F is for...Fossil Beds
The first week of the A-Z Blogging Challenge is at an end and, congratulations, we've made it! To end the first week of my Oregon posts, I'm taking everyone across the state to Eastern Oregon to visit the...
The Fossil Beds, properly named the John Day Fossil Beds, are located in the John Day Basin in Oregon. They cover roughly 13,944 acres in the central/eastern part of the state. Represented in the area are three separate geographical units (Sheep Rock, Painted Hills, and Clarno) and fossilized remains from the late Eocene and Miocene eras (44 millions years ago and 7 millions years ago, respectively). Nearly 125,000 people visit the park each year for such activities as sightseeing and hiking and to experience the Thomas Condon Paleontology Center. Roughly 2200 feet above sea-level, the climate can range from the upper 90s in the summer months to below freezing during the winter. Typically, the climate is dry and the semi-desert terrain supports several types of animals and plants.
|Sheep Rock (right)|
Sheep Rock encompasses the majority of the area with about 8843 acres and is made up of layers of blue-green layers of millions of years worth of volcanic ash.
The Painted Hills, the middle of the three sites which cover about 3132 acres, are so named because of the multi-layered colors of reds, yellows, golds, and blacks beautifully captured in photographs in the late afternoons.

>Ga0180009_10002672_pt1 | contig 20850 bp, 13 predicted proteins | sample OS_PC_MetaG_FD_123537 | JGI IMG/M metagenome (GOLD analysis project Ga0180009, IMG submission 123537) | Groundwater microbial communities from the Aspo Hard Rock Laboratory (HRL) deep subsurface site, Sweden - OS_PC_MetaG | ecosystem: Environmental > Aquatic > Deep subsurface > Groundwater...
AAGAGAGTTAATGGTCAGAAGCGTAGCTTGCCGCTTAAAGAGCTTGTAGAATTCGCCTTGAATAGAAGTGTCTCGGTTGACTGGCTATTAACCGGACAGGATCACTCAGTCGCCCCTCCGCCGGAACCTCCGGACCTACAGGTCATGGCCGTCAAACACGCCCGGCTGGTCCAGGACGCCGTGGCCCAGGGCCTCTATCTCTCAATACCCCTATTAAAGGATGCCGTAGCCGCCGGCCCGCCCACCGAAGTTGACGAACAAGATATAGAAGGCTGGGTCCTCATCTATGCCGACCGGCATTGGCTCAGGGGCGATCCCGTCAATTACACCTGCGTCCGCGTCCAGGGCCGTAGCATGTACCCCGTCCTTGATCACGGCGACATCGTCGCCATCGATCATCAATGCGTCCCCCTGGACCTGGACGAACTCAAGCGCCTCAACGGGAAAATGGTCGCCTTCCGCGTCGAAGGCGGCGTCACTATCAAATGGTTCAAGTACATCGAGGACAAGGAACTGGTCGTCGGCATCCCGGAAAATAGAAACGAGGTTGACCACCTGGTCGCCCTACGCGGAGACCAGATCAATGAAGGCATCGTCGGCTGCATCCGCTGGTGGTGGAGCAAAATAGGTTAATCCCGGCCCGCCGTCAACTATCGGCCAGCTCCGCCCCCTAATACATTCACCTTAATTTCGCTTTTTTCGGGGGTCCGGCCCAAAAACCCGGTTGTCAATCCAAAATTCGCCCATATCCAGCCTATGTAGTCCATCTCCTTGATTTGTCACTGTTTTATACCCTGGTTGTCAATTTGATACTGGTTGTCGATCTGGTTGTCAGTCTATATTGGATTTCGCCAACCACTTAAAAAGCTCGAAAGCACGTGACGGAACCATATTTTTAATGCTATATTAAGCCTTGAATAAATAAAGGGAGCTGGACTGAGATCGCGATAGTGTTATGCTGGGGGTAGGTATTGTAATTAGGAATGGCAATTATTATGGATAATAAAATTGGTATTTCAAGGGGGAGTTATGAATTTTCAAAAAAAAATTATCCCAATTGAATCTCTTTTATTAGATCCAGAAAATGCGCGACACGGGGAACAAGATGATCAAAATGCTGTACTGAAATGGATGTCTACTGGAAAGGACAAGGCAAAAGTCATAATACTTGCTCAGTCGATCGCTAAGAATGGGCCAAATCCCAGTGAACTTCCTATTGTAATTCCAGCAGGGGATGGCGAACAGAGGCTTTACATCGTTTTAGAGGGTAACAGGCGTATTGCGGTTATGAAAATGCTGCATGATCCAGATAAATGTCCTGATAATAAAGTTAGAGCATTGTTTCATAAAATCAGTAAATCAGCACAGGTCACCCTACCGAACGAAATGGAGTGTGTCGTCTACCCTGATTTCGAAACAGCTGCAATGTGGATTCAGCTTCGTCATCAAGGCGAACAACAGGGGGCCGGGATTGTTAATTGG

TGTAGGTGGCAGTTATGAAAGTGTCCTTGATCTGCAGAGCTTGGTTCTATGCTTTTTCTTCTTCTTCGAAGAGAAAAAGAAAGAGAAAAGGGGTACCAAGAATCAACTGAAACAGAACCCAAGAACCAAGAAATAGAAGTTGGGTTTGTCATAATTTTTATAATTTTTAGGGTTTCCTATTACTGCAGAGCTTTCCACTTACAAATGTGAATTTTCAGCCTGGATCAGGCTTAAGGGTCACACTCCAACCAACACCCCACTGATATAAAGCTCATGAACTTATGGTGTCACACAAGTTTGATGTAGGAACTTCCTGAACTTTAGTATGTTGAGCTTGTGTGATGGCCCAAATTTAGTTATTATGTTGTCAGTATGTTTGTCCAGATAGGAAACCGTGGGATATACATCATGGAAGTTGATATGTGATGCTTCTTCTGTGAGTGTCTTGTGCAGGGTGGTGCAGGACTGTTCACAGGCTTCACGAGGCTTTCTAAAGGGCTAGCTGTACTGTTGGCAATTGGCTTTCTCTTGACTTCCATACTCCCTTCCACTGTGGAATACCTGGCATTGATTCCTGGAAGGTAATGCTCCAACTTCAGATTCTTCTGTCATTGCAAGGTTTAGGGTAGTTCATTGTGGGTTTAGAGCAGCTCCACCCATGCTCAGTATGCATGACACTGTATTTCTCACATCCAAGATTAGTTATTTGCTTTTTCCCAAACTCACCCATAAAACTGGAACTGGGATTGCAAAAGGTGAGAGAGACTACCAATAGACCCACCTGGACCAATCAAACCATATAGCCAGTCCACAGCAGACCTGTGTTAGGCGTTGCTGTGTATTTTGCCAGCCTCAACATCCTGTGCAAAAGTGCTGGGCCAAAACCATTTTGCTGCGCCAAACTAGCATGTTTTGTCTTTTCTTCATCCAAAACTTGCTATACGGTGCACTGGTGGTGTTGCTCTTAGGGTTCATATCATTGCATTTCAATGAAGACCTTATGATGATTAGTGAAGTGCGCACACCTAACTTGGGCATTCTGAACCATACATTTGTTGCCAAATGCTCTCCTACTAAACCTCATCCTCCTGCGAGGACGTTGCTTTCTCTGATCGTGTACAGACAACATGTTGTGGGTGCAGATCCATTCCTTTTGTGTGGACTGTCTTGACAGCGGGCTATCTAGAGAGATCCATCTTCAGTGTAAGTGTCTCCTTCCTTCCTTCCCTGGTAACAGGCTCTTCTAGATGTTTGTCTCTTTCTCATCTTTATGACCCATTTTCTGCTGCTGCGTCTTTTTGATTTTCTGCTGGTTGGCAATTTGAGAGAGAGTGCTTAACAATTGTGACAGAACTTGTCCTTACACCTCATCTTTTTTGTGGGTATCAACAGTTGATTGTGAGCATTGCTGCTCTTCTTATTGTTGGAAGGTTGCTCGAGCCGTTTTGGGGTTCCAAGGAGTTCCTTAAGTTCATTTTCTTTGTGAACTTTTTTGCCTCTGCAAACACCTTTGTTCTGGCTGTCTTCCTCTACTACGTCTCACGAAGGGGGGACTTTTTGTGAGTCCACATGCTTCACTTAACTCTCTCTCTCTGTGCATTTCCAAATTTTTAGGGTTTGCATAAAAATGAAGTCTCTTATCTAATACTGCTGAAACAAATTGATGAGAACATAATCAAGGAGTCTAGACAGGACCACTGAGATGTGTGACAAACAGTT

Clarno is the western most section of the area and it covers about 1969 acres of land and was formed when a series of volcanic mudflows flooded the area, preserving a multitude of trees, plants, and animals in what was once a near-tropical forest some 44 million years ago. Embedded in the layers of volcanic rock, you can find fossilized remains of long-forgotten animals.
Entrance to the park, museum, and exhibits is free for all who visit, but there is no food, camping, lodging, or fuel in the park, but can be found in the surrounding towns. The park is open year-round during daylight hours, but cell service is limited to non-existent. Pets are allowed in the park as long as they are on leashes and horses are allowed in specified areas. Removing fossils from the park is strictly prohibited, but fossil theft is an ongoing problem that the Park Service faces. Regardless of you interests, the John Day Fossil Bed National Park is worth the time to visit...even if it is in the middle of nowhere.
Happy weekend, fellow A-Zers. See you all on Monday!